A fierce debate is going on about the risks of animal husbandry for human health and the quality of control measures to reduce such risks. Risks include the occurrence of infectious diseases, in particular zoonoses, and the high antibiotic use in livestock production contributing to emergence of antibiotic resistance and its spread from animals to humans. On the other hand, many infectious diseases of animals and humans have been eliminated, including brucellosis, tuberculosis, leptospirosis, and BSE, resulting in an animal husbandry that perhaps has never been as safe as nowadays. So while many health risks have been brought under control, the public opinion appears to reflect a feeling of anxiety and mistrust in authorities and producers to deal with the potential and remaining public health risks associated with animal husbandry. These risks, often associated with the intensification of animal production, are nonetheless indeed real. An animal husbandry that is “completely” safe and healthy for humans and animals requires a central role for disease prevention in the design and management of animal husbandry systems. It also requires that rapid and adequate responses are taken by veterinary and medical authorities on both perceived and real risks. Communication on health risks must be complete and open. Because actions to protect the health of animals often also benefit human health, there is usually no conflict of interests between humans and animals regarding their health needs. We emphasize the need to use the precautionary principle in matters of human and animal health. This implies that there must not be a “clash of cultures” between medical and veterinary professionals and policy makers.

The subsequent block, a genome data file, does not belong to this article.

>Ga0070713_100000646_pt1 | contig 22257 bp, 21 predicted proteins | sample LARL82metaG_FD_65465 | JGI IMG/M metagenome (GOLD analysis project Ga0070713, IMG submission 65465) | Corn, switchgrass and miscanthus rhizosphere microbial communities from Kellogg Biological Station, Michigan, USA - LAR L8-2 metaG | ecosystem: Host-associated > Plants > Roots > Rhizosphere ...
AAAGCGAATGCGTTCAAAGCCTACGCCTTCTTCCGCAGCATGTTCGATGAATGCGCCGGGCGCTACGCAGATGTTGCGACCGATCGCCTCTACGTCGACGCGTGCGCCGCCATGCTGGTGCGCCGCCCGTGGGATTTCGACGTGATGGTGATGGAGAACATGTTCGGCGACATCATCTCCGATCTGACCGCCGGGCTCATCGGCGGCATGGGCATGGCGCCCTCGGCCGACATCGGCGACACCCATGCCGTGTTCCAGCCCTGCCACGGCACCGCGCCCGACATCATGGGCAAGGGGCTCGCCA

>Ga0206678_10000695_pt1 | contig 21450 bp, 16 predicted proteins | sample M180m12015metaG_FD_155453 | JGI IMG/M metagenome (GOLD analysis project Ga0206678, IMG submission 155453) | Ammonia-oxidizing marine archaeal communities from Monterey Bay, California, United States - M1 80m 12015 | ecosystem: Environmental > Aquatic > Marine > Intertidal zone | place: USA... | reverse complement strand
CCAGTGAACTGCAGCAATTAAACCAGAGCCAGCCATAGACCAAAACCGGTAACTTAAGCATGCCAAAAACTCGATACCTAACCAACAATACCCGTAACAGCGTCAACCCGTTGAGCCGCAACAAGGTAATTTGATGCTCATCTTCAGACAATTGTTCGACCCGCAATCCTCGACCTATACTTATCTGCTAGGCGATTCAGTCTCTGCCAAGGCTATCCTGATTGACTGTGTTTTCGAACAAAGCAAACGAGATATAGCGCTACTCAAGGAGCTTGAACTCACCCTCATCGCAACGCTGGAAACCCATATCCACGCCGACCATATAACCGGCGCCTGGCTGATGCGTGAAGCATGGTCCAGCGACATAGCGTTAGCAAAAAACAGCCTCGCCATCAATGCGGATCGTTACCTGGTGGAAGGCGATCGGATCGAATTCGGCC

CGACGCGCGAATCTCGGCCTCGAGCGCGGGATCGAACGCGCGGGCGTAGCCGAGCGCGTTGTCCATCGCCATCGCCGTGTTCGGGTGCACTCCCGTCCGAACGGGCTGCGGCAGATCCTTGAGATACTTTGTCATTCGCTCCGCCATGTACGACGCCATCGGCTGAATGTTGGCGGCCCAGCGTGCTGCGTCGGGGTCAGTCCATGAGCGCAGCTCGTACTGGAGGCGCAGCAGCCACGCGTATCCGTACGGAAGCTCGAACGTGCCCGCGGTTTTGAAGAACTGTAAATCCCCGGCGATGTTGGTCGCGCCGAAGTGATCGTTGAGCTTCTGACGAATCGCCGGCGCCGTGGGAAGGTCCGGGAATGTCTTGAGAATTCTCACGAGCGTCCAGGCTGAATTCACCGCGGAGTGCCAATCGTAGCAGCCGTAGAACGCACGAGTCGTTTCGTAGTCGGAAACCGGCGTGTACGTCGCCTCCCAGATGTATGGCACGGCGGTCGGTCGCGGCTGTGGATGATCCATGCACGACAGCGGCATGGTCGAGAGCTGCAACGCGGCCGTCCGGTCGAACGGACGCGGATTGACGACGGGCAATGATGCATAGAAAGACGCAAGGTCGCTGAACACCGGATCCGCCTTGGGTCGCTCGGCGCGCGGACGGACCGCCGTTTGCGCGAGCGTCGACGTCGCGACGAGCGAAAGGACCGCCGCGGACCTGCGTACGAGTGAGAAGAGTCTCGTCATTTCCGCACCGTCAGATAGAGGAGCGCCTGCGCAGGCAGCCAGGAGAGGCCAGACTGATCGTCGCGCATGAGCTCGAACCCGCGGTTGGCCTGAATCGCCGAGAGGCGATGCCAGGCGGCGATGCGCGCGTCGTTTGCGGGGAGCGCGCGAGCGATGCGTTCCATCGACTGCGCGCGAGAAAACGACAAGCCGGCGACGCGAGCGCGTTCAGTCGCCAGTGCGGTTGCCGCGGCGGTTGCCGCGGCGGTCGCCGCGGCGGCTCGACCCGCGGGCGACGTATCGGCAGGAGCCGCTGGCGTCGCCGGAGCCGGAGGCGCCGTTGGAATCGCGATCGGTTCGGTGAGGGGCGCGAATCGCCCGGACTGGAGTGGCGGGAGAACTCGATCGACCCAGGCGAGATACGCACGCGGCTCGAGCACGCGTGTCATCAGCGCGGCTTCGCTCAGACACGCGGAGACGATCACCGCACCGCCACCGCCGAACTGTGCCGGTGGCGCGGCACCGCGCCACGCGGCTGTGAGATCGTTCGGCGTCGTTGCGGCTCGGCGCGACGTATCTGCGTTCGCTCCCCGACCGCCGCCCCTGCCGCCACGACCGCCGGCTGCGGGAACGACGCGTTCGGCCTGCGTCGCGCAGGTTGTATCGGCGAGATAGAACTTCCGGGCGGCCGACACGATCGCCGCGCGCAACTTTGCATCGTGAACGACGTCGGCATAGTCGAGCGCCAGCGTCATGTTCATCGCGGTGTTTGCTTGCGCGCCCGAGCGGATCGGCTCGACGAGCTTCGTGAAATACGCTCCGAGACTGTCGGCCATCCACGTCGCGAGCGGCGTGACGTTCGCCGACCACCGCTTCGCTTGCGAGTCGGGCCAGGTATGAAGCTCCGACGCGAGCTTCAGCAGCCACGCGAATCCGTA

- resistant staphylococcus-aureus
- virus transmission